Is John Cusack Believable As Edgar Allen Poe? Watch 'The Raven' Trailer & Find Out
October 7th, 2011 9:03am EDT
Upon discovering that a psychotic serial killer has been using his writings as inspiration, legendary author Edgar Allan Poe (John Cusack) joins forces with a bright, young Baltimore detective to catch the maniac and end his reign of terror in "The Raven."
Detective Emmett Fields (Luke Evans) was investigating a vicious murder when he realized the crime scene bore a striking resemblance to a mystery story that was just published in the local newspaper. The author of that ominous tale was Edgar Allan Poe, a brilliant young writer whose status as a social outcast catches the attention of the diligent detective. Shortly after Poe is questioned by the authorities, detectives stumble upon yet another murder scene that seems to have been inspired by the author's morbid writings.
Convinced that the killer will once again use Poe's writings as a springboard to murder, Detective Fields recruits the reclusive author to help piece together a pattern to the crimes and stop the madman before he can strike again.
Brendan Gleeson and Alice Eve co-star in this tense period thriller from director James McTeigue (V for Vendetta). The film hits theaters in March 2012.
Did You Know? Some Unusual Facts about Poe, the "Enigmatic Master of Darkness":
-Poe wrote a fabricated news story of a balloon trip across the ocean to garner attention and publicity in New York City.
-Poe was a champion for higher wages for writers and international copyright law, as his writings were continuously published without him getting credit or compensation.
-Prior to becoming Poe’s wife at the age of 13, his female cousin Virginia acted as a courier, delivering letters to Poe’s lady loves.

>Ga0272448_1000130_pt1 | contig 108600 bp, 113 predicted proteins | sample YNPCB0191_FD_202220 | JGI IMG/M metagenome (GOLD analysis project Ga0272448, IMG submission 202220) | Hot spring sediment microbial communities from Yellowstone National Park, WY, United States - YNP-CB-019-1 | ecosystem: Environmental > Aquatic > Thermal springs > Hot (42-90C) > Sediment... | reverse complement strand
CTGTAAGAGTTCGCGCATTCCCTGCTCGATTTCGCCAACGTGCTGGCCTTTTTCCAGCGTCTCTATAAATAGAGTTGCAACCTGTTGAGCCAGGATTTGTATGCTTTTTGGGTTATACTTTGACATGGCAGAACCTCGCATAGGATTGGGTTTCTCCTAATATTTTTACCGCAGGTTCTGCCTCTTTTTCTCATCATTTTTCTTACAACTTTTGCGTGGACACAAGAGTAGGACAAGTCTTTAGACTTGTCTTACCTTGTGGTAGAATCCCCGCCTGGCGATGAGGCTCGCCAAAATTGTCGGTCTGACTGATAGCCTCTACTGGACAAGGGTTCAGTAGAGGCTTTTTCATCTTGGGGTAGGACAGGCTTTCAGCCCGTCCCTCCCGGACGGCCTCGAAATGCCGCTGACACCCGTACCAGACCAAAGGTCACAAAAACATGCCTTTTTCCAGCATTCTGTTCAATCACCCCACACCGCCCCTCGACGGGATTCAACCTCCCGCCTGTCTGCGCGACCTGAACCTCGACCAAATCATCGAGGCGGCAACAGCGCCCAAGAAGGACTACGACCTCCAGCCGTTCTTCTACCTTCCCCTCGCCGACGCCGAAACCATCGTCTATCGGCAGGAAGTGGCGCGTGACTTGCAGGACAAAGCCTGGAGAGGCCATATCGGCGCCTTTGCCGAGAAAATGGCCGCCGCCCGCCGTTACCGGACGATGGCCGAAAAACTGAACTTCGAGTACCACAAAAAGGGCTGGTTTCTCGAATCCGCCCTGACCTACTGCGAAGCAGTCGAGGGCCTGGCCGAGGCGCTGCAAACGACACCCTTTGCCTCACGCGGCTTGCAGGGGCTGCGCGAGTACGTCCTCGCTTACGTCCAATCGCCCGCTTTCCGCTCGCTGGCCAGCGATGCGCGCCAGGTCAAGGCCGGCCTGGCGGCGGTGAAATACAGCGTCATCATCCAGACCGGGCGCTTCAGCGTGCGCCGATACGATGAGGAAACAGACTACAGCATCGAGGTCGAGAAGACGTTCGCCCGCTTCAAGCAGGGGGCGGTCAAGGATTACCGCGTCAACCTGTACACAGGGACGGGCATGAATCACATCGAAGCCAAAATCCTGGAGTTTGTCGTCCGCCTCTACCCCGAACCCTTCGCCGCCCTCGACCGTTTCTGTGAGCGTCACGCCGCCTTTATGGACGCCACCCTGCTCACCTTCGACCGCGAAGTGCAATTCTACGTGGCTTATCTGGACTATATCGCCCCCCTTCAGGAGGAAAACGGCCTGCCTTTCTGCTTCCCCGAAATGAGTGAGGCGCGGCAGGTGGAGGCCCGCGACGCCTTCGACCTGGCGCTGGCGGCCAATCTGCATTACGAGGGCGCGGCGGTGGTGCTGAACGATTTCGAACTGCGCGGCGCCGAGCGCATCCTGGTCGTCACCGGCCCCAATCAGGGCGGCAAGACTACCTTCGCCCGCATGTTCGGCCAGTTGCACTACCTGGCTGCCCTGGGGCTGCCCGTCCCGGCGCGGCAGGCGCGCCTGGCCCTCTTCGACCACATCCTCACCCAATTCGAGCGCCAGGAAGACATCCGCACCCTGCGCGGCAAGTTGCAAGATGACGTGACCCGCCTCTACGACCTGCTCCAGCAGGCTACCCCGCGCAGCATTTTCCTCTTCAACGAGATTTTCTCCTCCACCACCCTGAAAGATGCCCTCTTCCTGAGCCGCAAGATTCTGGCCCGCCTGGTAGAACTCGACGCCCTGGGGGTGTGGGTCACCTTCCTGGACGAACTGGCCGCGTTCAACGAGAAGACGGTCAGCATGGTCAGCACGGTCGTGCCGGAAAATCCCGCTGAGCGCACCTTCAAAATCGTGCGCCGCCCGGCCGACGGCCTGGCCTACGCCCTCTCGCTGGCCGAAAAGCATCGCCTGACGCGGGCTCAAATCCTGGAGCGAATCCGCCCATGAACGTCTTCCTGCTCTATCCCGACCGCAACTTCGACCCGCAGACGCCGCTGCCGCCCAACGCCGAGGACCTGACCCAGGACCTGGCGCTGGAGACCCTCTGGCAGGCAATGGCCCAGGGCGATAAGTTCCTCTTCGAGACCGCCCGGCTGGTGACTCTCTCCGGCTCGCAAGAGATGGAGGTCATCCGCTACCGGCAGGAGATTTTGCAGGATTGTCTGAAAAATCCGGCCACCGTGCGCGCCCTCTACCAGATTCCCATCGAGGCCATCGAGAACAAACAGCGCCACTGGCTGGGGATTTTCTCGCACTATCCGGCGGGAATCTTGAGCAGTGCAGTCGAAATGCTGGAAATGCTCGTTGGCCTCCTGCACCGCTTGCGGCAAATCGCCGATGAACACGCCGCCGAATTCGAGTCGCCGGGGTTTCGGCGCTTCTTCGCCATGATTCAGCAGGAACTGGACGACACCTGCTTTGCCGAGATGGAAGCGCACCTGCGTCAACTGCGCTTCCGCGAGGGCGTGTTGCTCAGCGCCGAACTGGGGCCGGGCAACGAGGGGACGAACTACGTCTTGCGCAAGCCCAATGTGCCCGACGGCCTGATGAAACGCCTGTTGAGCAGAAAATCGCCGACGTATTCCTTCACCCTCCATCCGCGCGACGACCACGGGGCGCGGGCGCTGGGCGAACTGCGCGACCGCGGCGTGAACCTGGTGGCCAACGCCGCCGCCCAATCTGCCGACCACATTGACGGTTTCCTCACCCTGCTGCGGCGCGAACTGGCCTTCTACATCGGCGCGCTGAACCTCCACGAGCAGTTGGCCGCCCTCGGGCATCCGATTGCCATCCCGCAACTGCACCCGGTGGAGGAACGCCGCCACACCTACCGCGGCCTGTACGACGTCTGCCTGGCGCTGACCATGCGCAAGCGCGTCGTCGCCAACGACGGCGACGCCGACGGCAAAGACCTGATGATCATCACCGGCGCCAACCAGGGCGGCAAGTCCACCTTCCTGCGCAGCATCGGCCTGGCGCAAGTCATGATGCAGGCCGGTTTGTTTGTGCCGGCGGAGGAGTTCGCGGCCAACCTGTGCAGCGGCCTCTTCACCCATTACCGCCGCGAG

-From 1949 to 2009, a mysterious figure has left a half-empty bottle of cognac and 3 roses on Poe’s grave every day on his birthday.
-Poe formulated rules for the short story, including that it should relate a complete action and take place within one day in one place.
-Poe was deeply interested by cryptography, the creation and translation of secret codes, and was very proud of his ability to translate them. He would challange readers of various publications where he worked to send him codes to decipher and, by all accounts, he seemed able to unlock the secrets to any he received.
-Poe’s lifelong dream of owning and operating his own publication never came to fruition.
-Poe met with Charles Dickens while Dickens was in the US on a lecture tour, and solicited his help with getting published in England—nothing ever came of it.
-Poe’s grandfather was an important figure in the American Revolution, contributing a large sum of his own money to outfit local branches of the Continental Army. His wife, Poe’s grandmother, personally sewed over 500 soldiers’ uniforms for Lafayette’s troops as they passed through Baltimore.
-Poe joined the Army in 1827, lying to recruiters about his age and name. He also published his first collection of poetry during this time. He achieved the rank of Sergeant Major.
-Poe experienced periods of extreme destitution, often having to burn his furniture to keep warm during the winter.
-Poe successfully sought expulsion from West Point. That being said, he was one of the top students in his class.
-Wrote poetic tributes to all the pivotal women in his life.
-Poe had two biological siblings, but all were raised in separate foster homes. -Poe’s childhood hero was Lord Byron.
-The Poe House and Museum in Baltimore is in jeopardy of being closed in mid-2012 due to Baltimore City budget cuts. The city eliminated the Museum’s funding in 2010.
-Edgar Allan Poe was buried in Westminster Burying Ground and had no headstone for years after his death. In 1860, Poe’s relatives commissioned a small headstone that erroneously listed Poe’s birth date as January 20 instead of January 19 and was destroyed in a train accident before it made it to the gravesite.
-In 1875 Poe’s remains were dug up and moved to a memorial site to be near his family and a gravestone was placed in the wrong spot and was moved around several times. This lead people to wonder not only where Poe’s original burial spot was but also if the man who was moved to the spot by the memorial is even Edgar Allan Poe.